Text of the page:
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GROB: The things you find on the side of the road

By James Grob,

I found a case of cold beer on the side of the road Saturday morning.

That’s my story, anyway, and I’m sticking to it.

It was more than a case, actually, it was a 30-pack — unopened, untampered, cool and delicious — just sitting there. I would guess it was somewhere around $25 worth of beer. Who could have left it there? Obviously, there had been some kind of mistake.

GROB: The things you find on the side of the road
James Grob

Really, that’s my story. It’s amazing what you can sometimes find on the side of the road.

I had just left downtown Charles City, assigned to take a photo of nine Charles City kids. When I call them “kids,” it’s a comment on my advanced age, and not a comment on their lack of maturity. They are men and women, not children, but when you’ve crossed the half-century mark, everyone younger than you seems like a kid.

And they were kids, not too long ago. Our own Charles City kids, most of them born, raised and educated here. Saturday morning, they were young adults, standing together on a flatbed trailer downtown, on the side of the road. It was the 2021 version of a parade — those being honored just stand there, while others drive by, honk, wave, fly flags and yell “thank you.”

They are members of the Army National Guard who have recently returned from a year’s deployment in the Middle East.

Remember their names, thank them for their service — Austin Ferch, Mitchel Fox, Nick Jacobs, Dallas Nehls and Conor Sherman (CCHS Class of 2016); Dave Dejongoy and Jaden Foster (CCHS Class of 2017) and Marco Concepcion and Elizabeth White (CCHS Class of 2018.)

I met them, I talked with them a little, I joked with them, I took a few photos. There was no way they understood how happy I was to see them, alive, in one piece, smiling — safe home. I’m sure it seems strange that I felt that way. I’d never before met any one of them, didn’t know them personally. I don’t think I even know any of their parents or grandparents.

But I have known people who didn’t come home. And these kids reminded me of that.

On Aug. 2, 2005, U.S. Army Sgt. 1st Class Michael A. Benson was riding in a gunner’s turret in Baghdad when a suicide bomber on the side of the road, driving a car that was carrying an improvised explosive device, attacked his three-vehicle convoy, resulting in his sustaining severe head wounds.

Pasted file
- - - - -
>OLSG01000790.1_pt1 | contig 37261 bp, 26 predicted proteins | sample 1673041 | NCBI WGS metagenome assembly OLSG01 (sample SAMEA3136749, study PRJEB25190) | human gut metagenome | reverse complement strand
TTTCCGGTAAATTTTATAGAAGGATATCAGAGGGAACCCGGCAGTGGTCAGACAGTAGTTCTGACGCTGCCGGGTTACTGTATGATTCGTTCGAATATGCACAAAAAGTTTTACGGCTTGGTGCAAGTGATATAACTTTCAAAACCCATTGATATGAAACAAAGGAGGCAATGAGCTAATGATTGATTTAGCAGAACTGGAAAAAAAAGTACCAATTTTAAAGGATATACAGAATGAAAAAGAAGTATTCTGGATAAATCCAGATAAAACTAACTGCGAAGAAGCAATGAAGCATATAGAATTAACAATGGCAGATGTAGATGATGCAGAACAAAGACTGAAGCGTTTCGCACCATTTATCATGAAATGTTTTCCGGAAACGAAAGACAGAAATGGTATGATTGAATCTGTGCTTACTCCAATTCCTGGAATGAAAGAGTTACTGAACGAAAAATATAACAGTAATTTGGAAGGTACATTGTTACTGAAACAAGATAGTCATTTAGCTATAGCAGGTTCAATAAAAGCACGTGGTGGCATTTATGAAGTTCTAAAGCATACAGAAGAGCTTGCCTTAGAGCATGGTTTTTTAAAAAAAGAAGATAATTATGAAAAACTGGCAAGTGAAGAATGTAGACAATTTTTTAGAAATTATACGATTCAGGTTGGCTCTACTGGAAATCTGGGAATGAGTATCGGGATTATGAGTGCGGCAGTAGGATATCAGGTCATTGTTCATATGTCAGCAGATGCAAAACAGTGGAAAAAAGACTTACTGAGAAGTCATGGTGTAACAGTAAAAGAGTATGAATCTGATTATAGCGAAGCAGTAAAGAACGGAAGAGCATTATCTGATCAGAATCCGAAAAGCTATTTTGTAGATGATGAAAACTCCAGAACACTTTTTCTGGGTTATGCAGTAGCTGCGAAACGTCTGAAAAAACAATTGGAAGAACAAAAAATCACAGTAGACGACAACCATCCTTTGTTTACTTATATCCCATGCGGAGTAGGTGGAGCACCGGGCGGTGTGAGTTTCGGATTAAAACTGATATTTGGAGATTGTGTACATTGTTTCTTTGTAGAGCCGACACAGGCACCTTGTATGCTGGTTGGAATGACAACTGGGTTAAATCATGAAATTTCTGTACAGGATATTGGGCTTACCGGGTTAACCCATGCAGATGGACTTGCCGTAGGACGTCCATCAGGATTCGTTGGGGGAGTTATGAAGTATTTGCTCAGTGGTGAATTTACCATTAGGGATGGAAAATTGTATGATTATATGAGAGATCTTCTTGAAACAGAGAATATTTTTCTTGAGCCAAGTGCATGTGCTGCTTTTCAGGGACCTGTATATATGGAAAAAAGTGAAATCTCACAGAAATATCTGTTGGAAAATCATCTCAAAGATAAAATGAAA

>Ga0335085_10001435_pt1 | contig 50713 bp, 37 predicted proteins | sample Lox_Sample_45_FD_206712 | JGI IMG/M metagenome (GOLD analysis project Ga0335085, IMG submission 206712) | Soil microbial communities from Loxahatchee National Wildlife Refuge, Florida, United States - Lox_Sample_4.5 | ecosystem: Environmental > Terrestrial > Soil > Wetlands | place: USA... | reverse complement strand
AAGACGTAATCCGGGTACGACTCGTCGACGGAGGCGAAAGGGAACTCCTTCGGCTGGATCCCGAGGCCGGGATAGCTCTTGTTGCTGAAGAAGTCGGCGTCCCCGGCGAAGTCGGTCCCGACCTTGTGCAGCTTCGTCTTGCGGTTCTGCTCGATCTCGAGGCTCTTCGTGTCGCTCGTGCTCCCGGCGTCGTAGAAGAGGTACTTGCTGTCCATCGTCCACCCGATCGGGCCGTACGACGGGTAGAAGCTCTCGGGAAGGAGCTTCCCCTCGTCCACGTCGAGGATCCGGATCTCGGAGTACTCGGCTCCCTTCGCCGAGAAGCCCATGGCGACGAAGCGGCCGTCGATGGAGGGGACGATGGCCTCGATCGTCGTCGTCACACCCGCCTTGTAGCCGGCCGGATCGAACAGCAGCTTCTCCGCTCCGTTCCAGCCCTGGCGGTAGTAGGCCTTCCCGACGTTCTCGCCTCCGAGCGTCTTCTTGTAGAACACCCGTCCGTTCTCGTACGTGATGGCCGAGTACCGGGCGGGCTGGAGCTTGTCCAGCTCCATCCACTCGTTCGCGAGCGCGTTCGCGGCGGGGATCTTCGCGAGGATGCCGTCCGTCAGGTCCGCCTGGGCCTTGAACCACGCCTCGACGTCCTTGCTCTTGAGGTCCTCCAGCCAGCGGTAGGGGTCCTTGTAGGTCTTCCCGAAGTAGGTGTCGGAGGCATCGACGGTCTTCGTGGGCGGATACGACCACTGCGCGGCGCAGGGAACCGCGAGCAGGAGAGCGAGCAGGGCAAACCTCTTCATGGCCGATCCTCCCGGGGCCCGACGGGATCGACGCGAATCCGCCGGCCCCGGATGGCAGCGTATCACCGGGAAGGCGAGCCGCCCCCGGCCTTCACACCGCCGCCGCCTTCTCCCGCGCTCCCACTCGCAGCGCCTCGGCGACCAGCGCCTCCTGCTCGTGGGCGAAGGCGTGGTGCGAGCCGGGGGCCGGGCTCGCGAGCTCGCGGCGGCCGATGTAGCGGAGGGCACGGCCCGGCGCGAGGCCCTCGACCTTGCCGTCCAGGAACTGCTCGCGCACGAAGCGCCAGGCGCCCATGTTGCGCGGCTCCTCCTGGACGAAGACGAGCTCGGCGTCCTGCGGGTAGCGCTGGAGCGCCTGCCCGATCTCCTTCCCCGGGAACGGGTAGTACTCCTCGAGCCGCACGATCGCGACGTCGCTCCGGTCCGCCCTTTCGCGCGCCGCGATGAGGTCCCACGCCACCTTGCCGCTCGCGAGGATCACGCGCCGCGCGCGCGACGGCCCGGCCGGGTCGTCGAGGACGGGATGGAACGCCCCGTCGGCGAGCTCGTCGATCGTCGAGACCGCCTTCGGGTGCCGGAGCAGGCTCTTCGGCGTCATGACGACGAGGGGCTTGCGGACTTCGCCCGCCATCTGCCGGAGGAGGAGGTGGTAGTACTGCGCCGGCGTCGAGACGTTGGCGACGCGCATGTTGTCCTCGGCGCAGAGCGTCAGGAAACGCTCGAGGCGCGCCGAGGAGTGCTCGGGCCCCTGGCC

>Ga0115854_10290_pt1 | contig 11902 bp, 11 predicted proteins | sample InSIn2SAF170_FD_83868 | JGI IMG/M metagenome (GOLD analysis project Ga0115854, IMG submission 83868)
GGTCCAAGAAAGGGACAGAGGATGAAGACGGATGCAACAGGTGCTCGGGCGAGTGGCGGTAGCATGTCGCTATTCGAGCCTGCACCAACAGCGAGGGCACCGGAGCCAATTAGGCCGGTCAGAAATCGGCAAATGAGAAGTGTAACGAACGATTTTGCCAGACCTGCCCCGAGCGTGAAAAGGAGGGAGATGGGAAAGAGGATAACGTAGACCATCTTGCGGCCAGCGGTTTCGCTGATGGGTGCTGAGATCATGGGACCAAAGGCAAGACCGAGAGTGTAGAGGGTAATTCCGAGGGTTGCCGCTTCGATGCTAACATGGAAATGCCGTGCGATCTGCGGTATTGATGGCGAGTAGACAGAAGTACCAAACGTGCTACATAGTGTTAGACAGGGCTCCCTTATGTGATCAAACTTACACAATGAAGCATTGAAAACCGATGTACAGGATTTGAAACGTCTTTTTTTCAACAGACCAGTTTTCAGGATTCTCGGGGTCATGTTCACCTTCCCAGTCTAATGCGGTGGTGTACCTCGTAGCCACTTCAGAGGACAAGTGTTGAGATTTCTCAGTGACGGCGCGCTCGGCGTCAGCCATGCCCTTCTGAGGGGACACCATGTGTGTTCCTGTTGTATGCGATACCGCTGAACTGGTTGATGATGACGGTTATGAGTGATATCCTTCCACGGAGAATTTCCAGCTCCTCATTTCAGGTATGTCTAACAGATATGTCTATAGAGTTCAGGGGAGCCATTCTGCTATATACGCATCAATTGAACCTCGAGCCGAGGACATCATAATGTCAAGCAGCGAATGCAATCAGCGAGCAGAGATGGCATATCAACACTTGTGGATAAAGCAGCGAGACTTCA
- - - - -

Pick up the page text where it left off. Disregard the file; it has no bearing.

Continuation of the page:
He was initially transferred from Iraq to a hospital in Germany where he was awarded a Purple Heart, and, while he did not immediately perish from his injuries, he died in a military hospital in Maryland on Aug. 10, 2005.

Mike was just 40 years old. He was in his final year of service. He was my cousin.

He enlisted in 1985, and during his two decades in the U.S. Army, he was awarded at least 23 medals, awards and decorations in recognition of his outstanding military service.

Mike also loved fast cars and spicy foods, and rooted passionately for Dale Earnhardt Jr., the Minnesota Vikings and the Minnesota Twins. When I was just 10 years old, he introduced me to good rock music, and got me hooked. I’ll always be grateful for that.

He had a deep belief in God and country. He was a good cousin, a good brother, a good husband and a good son.

I left those nine kids Saturday, struck by how much they reminded me of my cousin Mike, when he and I were kids. I never really got to know him as an adult, so I’ll always think of him as a kid.

I doubled back a few minutes later. I’ve always thought it was a good idea to double back for your friends, especially if you believe they’d do the same for you.

I doubled back, with my newly-found case of beer riding shotgun, and drove right back up to those young soldiers.

“I found this on the side of the road,” I said, as I set the 30-pack down on the flatbed. “I thought maybe you guys might know who it belongs too.”

Their smiles broadened and a few of them laughed, and that was exactly what my heart needed.

“I’m just going to leave this here and let you guys figure out what to do with it,” I said. I walked back to my car, without looking at them. I couldn’t look at them at that point. I was afraid if I looked into their eyes, I would see Mike.

I was buying them the beer I never got the chance to buy my cousin.

Or maybe, U.S. Army Sgt. 1st Class Michael A. Benson, KIA 2005, was buying them a beer, through me. That’s what it felt like at the moment.

And I then I went home, opened the fridge, and even though it wasn’t quite noon yet, I had a cold one. I turned on some good rock music, and cranked it up, loud. I thought about Mike. I thought about those kids, all smiles, so happy to be home from the hot hell they’ve been cooking in for the last year.

I thanked God that they all were able to return home, and whispered a prayer for all the young men and women who never did. Then I had a second beer. I figured that would be enough, and it was.

They say if you drink alcohol before noon, you might have a problem.

Saturday morning, it was a good problem to have.

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